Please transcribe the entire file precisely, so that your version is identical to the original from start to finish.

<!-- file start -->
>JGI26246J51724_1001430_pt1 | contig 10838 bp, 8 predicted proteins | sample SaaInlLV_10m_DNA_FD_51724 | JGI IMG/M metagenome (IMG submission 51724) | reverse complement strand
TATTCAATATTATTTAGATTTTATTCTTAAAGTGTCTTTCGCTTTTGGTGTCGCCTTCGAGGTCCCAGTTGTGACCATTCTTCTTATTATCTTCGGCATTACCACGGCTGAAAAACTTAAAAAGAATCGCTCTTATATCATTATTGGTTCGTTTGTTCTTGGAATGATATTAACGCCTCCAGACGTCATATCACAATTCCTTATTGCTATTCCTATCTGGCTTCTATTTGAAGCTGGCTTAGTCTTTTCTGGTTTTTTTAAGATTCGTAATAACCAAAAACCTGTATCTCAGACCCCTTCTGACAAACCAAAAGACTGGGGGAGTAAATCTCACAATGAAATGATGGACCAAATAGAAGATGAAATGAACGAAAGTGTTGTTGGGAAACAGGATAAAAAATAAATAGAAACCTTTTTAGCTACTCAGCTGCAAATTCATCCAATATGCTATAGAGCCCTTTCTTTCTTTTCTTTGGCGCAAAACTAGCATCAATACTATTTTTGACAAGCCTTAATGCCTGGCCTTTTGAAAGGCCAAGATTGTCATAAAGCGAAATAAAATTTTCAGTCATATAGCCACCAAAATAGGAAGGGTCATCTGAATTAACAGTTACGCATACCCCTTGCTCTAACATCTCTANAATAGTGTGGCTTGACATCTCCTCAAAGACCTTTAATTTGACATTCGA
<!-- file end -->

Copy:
>JGI26246J51724_1001430_pt1 | contig 10838 bp, 8 predicted proteins | sample SaaInlLV_10m_DNA_FD_51724 | JGI IMG/M metagenome (IMG submission 51724) | reverse complement strand
TATTCAATATTATTTAGATTTTATTCTTAAAGTGTCTTTCGCTTTTGGTGTCGCCTTCGAGGTCCCAGTTGTGACCATTCTTCTTATTATCTTCGGCATTACCACGGCTGAAAAACTTAAAAAGAATCGCTCTTATATCATTATTGGTTCGTTTGTTCTTGGAATGATATTAACGCCTCCAGACGTCATATCACAATTCCTTATTGCTATTCCTATCTGGCTTCTATTTGAAGCTGGCTTAGTCTTTTCTGGTTTTTTTAAGATTCGTAATAACCAAAAACCTGTATCTCAGACCCCTTCTGACAAACCAAAAGACTGGGGGAGTAAATCTCACAATGAAATGATGGACCAAATAGAAGATGAAATGAACGAAAGTGTTGTTGGGAAACAGGATAAAAAATAAATAGAAACCTTTTTAGCTACTCAGCTGCAAATTCATCCAATATGCTATAGAGCCCTTTCTTTCTTTTCTTTGGCGCAAAACTAGCATCAATACTATTTTTGACAAGCCTTAATGCCTGGCCTTTTGAAAGGCCAAGATTGTCATAAAGCGAAATAAAATTTTCAGTCATATAGCCACCAAAATAGGAAGGGTCATCTGAATTAACAGTTACGCATACCCCTTGCTCTAACATCTCTANAATAGTGTGGCTTGACATCTCCTCAAAGACCTTTAATTTGACATTCGA